MIO Law Firm Blog

How To Protect Yourself From Scams In The UAE (Anti-Fraud Law)

Posted by MIO Law Firm on Dec 20, 2017 3:23:55 PM

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UAE Federal Law No. (19) for the year 2016 In respect of Combating Commercial Fraud

The new anti-fraud Law No. 19 of 2016 designed to restrain counterfeit goods and other anti-commercial instances of fraud has come into force in the UAE. The new legislation replaces Federal Law No. 4 of 1979 in countering the Suppression of Fraud and Deception in Commercial Transactions.


As the United Arab Emirates’ economy continues to evolve and mature, it has experienced a steady expansion in both the complexity and volume of commercial transactions.


 What are counterfeit goods:

The New Law defines counterfeit goods as:

“the goods that bear, without permission, a trademark identical to or similar to the legally registered trademark.”

Accordingly, based on this definition under the New Law, the brand owners are now permitted to take action in respect of goods bearing similar and identical marks to their own registered trademark.


Common Scams In The UAE

The Dubai Financial Services Authority (DFSA) has a dedicated section on their website covering the latest scams that might affect the DIFC and investors.


Currently, typical scams range from unknown people contacting you by phone, email or fax and informing you of an amazing investment opportunity. A variation of this scam is when an unknown person calls or emails you to inform you that you have won an amazing lottery or prize. After you respond, you will gradually be told that you have to pay a small registration fee or transfer mobile credit to another mobile.


Another scam is the fake bank email or phishing scam. While this scam takes many forms, the most common are when you receive an email claiming to be from a bank or credit card company informing you that due to security, maintenance, irregularities, and upgrades you need to provide account details, PIN numbers and passwords. You will then be directed to a fake website which looks identical to your bank’s website.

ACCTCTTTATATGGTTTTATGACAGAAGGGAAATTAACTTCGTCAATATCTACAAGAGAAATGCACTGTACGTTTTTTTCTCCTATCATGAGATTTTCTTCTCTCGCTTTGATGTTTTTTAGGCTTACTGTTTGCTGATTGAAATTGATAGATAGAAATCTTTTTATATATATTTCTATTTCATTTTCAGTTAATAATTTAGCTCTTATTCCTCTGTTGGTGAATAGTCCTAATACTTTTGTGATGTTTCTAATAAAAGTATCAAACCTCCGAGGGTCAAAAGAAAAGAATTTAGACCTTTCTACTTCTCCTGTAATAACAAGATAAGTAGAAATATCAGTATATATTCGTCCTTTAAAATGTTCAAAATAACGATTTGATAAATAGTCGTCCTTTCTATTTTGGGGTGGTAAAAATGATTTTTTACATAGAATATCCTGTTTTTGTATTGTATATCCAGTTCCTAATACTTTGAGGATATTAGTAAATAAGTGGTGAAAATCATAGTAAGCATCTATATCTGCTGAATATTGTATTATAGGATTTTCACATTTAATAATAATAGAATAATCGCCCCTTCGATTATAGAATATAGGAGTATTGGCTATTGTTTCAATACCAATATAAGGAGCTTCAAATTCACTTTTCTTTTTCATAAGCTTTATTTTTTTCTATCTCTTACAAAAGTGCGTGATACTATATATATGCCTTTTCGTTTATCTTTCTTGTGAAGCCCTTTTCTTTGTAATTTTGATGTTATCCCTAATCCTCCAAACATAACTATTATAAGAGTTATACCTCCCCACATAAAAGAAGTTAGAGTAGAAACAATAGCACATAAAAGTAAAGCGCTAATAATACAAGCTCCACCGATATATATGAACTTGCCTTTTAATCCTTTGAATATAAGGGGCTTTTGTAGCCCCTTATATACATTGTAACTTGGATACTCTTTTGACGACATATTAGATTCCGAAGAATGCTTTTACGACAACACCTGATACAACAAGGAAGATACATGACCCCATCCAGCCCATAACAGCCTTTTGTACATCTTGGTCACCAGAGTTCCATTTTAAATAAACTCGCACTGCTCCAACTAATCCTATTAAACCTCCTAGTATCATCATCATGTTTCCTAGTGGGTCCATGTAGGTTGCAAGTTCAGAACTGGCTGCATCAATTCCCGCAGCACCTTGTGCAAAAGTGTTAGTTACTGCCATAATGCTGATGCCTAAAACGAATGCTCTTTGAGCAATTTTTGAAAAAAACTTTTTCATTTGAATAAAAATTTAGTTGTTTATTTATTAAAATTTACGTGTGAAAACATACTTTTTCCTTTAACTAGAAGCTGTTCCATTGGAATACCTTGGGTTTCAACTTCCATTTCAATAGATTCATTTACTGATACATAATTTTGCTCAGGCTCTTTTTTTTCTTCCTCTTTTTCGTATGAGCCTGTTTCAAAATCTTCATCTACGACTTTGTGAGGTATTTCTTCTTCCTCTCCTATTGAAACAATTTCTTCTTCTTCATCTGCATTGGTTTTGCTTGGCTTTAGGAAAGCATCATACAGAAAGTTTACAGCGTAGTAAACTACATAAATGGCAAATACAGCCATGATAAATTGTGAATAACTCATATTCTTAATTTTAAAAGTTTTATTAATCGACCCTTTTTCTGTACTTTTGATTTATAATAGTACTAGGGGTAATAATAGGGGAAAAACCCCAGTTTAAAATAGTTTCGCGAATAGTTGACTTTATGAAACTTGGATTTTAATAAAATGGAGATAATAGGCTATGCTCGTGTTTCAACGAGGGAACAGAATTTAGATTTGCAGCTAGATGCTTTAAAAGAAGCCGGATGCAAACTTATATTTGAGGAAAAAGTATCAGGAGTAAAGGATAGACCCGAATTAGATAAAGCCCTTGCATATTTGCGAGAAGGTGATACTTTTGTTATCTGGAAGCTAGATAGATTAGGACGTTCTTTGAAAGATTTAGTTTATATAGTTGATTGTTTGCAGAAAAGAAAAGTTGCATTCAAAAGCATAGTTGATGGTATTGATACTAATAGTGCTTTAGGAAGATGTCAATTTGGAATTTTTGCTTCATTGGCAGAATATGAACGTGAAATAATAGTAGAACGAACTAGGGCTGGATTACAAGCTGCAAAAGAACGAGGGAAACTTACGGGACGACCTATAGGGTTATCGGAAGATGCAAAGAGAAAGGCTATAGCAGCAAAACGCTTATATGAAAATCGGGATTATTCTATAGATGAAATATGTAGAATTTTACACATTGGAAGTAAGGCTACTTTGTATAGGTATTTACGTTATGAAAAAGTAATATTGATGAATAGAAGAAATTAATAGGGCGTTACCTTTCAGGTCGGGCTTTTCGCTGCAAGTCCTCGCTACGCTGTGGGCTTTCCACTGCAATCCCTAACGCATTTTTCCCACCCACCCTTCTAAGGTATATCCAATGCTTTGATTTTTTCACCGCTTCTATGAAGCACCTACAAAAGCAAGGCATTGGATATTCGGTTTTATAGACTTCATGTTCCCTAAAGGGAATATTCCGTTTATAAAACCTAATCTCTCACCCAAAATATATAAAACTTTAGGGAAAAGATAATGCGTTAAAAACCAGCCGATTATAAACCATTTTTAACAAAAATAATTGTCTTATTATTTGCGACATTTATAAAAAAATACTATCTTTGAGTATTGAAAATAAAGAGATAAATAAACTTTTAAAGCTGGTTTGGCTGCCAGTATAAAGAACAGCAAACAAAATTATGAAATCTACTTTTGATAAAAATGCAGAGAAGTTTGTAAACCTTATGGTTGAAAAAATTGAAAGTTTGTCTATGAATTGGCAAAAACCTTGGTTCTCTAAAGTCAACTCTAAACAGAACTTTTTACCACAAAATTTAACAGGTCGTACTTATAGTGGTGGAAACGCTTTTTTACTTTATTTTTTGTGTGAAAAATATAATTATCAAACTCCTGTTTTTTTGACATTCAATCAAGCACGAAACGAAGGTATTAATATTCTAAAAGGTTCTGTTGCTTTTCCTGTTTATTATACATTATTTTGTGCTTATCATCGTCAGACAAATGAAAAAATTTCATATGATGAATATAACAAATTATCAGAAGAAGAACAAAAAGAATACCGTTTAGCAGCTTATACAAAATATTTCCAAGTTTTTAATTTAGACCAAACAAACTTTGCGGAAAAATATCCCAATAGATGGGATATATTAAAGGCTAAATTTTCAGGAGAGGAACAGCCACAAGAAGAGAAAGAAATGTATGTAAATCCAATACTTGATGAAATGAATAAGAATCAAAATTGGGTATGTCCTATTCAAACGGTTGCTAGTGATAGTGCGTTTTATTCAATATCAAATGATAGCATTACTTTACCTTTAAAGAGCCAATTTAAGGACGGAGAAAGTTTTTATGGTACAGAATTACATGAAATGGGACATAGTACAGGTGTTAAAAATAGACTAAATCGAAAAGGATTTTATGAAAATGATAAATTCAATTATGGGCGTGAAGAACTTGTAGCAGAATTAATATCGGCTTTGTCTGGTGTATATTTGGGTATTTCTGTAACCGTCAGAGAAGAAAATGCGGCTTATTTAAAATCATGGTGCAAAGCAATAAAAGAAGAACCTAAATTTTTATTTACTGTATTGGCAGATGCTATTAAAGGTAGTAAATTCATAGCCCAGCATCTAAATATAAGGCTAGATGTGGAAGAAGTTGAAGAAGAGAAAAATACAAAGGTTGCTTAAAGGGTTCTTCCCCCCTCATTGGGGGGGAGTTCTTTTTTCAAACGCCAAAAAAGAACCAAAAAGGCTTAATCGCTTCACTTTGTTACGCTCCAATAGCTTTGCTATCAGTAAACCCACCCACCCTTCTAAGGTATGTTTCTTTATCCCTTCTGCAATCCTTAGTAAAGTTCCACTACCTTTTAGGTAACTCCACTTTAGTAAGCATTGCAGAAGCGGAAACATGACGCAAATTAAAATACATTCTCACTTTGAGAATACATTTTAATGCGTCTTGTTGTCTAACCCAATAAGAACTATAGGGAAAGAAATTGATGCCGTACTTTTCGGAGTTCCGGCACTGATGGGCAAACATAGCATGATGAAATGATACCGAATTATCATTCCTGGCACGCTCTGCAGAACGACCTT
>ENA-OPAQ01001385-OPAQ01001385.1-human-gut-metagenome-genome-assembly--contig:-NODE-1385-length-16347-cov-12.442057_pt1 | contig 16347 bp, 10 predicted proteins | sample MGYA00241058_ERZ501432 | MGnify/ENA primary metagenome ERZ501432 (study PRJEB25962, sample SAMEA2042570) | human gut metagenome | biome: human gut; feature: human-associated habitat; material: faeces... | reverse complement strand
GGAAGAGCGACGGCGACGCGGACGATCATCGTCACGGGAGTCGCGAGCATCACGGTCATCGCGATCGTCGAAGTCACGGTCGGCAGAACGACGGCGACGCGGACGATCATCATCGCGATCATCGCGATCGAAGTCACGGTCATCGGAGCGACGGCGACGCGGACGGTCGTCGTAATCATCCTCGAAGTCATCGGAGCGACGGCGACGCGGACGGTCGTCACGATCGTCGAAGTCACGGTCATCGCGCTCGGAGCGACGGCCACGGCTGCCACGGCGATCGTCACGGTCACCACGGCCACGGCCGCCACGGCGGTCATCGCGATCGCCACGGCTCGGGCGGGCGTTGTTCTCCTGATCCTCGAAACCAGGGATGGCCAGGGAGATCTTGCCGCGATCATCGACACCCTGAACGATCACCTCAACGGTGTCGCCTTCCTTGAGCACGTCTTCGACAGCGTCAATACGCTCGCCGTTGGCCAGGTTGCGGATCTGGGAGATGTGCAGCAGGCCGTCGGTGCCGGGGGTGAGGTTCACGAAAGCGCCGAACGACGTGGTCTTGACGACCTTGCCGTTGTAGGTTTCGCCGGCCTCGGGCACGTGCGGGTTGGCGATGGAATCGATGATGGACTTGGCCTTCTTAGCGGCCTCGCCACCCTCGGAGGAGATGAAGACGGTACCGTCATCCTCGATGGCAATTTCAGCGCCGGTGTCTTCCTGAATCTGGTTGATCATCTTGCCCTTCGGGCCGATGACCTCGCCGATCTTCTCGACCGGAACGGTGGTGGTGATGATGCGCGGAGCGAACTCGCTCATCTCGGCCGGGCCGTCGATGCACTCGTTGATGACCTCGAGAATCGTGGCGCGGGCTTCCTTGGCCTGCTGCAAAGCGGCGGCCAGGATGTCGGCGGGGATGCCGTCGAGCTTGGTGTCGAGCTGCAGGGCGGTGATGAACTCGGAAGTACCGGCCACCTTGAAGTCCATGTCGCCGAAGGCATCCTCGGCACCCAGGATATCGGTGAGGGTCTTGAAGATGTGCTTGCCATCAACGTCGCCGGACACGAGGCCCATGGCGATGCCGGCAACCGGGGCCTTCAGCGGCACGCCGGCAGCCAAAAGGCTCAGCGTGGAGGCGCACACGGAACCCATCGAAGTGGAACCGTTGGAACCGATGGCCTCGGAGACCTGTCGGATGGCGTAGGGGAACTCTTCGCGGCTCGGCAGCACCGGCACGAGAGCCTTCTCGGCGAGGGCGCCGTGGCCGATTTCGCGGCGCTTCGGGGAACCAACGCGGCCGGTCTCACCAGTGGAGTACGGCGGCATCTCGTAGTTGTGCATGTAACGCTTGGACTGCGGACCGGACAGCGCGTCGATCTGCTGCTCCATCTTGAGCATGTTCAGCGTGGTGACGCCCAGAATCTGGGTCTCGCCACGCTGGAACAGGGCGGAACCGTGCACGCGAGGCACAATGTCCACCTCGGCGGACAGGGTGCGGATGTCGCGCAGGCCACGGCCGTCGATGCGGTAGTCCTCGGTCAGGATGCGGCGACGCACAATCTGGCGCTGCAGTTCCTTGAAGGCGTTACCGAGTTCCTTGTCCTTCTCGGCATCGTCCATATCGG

Moreover, since the used car market is huge in the UAE, therefore car scams are widespread. Undoubtedly, when you buy a second-hand car in order to save several thousands of dirhams but not being careful, you can be affected negatively.


 The Higher Committee for Anti-Commercial Fraud

The new Law No. 19 of 2016 established the Higher Committee for Anti-Commercial Fraud a body tasked with combating commercial fraud in the UAE. The legislation also created a sub-committee at Emirate level to implement the functions of the Higher Committee.


With the adoption of this law, the Higher Committee is now charged with proposing policies to fight commercial fraud on a national level and is also authorized to address common challenges faced by brand owners in the UAE.


The Higher Committee responsibilities include:

  • To propose strategies and policies to combat commercial fraud
  • To study reports of commercial fraud referred to it by Emirate level authorities and take the necessary decisions
  • To study obstacles facing law enforcement and propose new procedural mechanisms.
  • Delivering the working system of the subcommittees.
Article 6 identifies tasks for the Emirate level sub-committees. These include:
  • Considering requests for conciliation by those who violate the law
  • Putting infringers on notice
  • Ordering temporary closure of offending establishments
  • Administering destruction operations and
  • Recycling or re-exporting infringing goods.


Law No. 19 of 2016 Application And Enforcement

Article 2 of Law No. 19 states:


“provisions of this law will be applied to anyone who commits an act of commercial fraud, and the free zones are not exempted from the provisions of this law”.


The law classifies the act of selling, displaying, and possessing counterfeit goods as an act of commercial fraud. The importation, exportation, re-exportation, manufacturing, storage, rental, marketing, selling are also considered acts of commercial fraud.


Great Information Disclosure Provisions

Under the provisions of Article 4 of Law No. 19, a trader is obliged to submit to the competent authority all commercial books and ledgers, detailing trade data for goods either owned or in the trader’s possession, in addition to information on the goods value. A trader is required to provide all supporting documentation and invoices upon request.


This legislation is designed to unmask the supply chain relating to the counterfeit business. Article 4 may also assist in bringing civil claims against IP infringers. This new ability to obtain disclosure is anticipated to generate more claims while allowing victims to be compensated.


A New Take On Penalties

Law No. 19 also includes new penalties designed to increase in the UAE’s fight against fraud and counterfeit goods. Article 12 of Law No. 19 penalizes anyone who commits a commercial fraud with a maximum jail term of two years and/or a fine ranging between AED 50,000 and AED 250,000.


The exception to the new ceiling of an AED 250,000 to the fine imposed for crimes negatively affecting human health (pharmaceuticals, food or organic food products). These are punishable by a fine of up to 1 million dirhams and a two-year jail term.


Article 18 also gives courts the power to close offending establishments for a period not exceeding 6 months. This closure is in addition to other penalties, which may be imposed by the legislator.


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Topics: Anti-fraud Law